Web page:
Now we have information of thousands of children; that is such a different playing field.

A major advantage of cohorts is that they follow children over a long period of time, from baby to young adult. Why is that so important?
‘Within the CID, we want to know how people become the way they are. This – as mentioned above – has everything to do with how you are born and how you grow up. Importantly, all these processes change over time: a newborn baby is not yet socially adept, nor can they control themselves. That takes many years. So, it is impossible to fully understand child development if you only measure at one point in time. With our studies, we try to capture all these processes that have an impact at different points in life and see how they affect the development of social competence and behavioural control. As such, we hope to identify all the important puzzle pieces of child development.’

Smiling, she adds: ‘That is far from easy. Babies may look very cute in an EEG cap, but you cannot give them clear instructions. And adolescents really do have more exciting things to do than lie in an MRI scanner. But overall, fortunately, our ­participants really enjoy taking part in our studies. We depend on them; without them, the research simply stops.’

All these different studies are bound to produce huge amounts of data.
‘Absolutely. When I was doing research myself, I was used to doing studies with small groups of subjects: if you had a hundred children, that was already a big study. But now we have information of thousands of children; that is such a different playing field. This allows us to explore both the big and the very specific questions, or just look at the technical aspects of our research methods. For example, within the CID, we sometimes work with an eye tracker, an instrument that measures eye movements. As it turns out, children with blue eyes produce more inaccurate data than those with brown eyes. Such subtle differences may sound rather boring, but they do affect how we interpret our data. That is now coming to light with our ‘particle accelerator’ and I think that is fantastic.’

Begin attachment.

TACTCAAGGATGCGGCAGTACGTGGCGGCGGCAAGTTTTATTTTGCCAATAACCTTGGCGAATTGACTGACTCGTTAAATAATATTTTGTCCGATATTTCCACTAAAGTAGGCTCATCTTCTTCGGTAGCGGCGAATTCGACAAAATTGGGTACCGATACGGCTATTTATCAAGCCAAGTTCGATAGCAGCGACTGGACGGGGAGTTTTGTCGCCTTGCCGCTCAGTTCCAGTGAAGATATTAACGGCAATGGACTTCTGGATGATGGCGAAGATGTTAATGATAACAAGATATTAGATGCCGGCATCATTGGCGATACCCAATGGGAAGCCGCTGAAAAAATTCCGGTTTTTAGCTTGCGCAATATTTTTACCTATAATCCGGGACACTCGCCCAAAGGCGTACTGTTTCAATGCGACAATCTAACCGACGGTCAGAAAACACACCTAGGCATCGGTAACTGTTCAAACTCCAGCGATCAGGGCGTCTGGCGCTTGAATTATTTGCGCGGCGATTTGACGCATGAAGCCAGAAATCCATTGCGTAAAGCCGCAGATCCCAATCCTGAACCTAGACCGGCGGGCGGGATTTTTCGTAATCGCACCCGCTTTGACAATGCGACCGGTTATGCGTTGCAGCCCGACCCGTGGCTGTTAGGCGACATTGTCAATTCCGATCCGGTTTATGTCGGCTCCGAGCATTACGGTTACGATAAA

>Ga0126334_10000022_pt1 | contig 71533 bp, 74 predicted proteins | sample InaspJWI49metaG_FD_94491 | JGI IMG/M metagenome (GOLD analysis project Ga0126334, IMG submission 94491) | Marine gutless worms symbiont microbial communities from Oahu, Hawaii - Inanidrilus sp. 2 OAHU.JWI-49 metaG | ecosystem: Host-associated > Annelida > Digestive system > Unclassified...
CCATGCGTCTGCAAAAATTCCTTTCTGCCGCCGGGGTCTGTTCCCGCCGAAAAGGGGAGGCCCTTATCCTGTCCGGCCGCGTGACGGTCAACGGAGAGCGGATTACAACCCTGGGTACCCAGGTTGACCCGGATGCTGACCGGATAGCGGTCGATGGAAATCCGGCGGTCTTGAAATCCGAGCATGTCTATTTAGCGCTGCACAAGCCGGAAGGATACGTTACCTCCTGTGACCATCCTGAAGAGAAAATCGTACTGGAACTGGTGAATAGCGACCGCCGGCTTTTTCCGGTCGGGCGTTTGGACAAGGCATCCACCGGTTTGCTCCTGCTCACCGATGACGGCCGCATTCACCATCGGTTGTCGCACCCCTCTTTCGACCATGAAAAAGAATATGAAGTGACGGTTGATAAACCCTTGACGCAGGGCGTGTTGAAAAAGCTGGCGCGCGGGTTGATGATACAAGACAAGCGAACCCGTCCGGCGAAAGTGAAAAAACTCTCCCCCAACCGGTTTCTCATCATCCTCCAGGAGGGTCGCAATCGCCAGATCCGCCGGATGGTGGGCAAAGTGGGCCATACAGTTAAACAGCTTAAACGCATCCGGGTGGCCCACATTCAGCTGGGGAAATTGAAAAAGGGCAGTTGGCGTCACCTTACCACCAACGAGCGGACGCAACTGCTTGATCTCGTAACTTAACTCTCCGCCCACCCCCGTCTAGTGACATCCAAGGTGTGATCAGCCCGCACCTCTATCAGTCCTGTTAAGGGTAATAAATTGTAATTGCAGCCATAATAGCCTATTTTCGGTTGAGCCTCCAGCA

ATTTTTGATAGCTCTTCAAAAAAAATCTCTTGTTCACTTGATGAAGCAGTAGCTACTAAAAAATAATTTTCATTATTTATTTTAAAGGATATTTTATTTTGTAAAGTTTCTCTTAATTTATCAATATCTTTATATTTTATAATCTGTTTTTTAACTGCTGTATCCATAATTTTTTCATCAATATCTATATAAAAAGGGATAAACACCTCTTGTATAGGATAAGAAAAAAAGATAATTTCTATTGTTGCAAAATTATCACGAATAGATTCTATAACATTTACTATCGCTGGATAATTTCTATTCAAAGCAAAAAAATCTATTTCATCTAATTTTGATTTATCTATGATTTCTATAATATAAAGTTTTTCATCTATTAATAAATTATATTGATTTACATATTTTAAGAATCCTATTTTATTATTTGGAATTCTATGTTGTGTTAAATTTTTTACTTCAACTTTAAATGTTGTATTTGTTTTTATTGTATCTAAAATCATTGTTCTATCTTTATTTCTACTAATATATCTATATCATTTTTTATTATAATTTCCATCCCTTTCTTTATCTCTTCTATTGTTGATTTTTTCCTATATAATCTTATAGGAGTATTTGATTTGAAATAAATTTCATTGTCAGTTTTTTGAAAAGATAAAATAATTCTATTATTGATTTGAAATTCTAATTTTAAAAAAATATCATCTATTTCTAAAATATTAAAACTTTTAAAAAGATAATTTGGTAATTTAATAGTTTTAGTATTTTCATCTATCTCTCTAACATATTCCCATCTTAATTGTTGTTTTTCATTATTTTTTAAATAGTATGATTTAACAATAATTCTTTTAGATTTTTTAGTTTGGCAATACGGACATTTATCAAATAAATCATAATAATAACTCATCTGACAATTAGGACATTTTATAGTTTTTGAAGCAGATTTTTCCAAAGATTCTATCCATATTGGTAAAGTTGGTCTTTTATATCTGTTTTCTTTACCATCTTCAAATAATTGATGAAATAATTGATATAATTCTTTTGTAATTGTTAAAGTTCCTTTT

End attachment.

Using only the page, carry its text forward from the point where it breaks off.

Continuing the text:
The enthusiasm and eagerness with which our researchers listen to each other and exchange knowledge is great to behold.

On 31 October 2023, the NWO Gravitation grant will expire. Looking back on the past 10 years, of what are you especially proud?
‘I am incredibly proud of how we found each other – the CID has really brought us together. It enabled us to define theoretical frameworks together, to formulate research questions, and to really collaborate with each other. And because 2012 was the first year that the Gravitation grants were available and there was little experience of this kind of large partnership, we really did pioneering work. It was not always easy, but it has proved incredibly valuable and is something of which I am very proud. The enthusiasm and eagerness with which our researchers listen to each other and exchange knowledge is great to behold.’

Where do you hope child development research will lead in the next decade?
‘Researching child development is a lengthy process, as is the development itself. And what I have realised is that 10 years is actually very short. The CID has been a first big, important step and it is now up to us and others to build on it. And although the CID is ending, that does not mean that what we have built together disappears. Anything but: CID scientists have already formed new consortia and received grants to continue their research. We can also draw on that vast collection of information for a long time to come. We are currently recording it in a gigantic archive (see page 10, ed.). This will allow scientists to continue researching perhaps the most complicated question in science for years to come: how do we become who we are?’

Chantal Kemner (1964) is professor of biological developmental psychology at Utrecht University. She is the scientific director of the CID and heads the Utrecht YOUth study. She studied biological psychology and spent years researching the processing of faces in children with autism. However, she says: ‘It became increasingly clear that to understand autism, we first need to understand how social skills develop in general.’ So, she made the switch to researching the baby brain.

This article is part of a New Scientist special issue about the Consortium on Individual Development, that will appear in September 2023.

Text: Eline Kraaijenvanger and Jim Jansen
Photos: Bob Bronshoff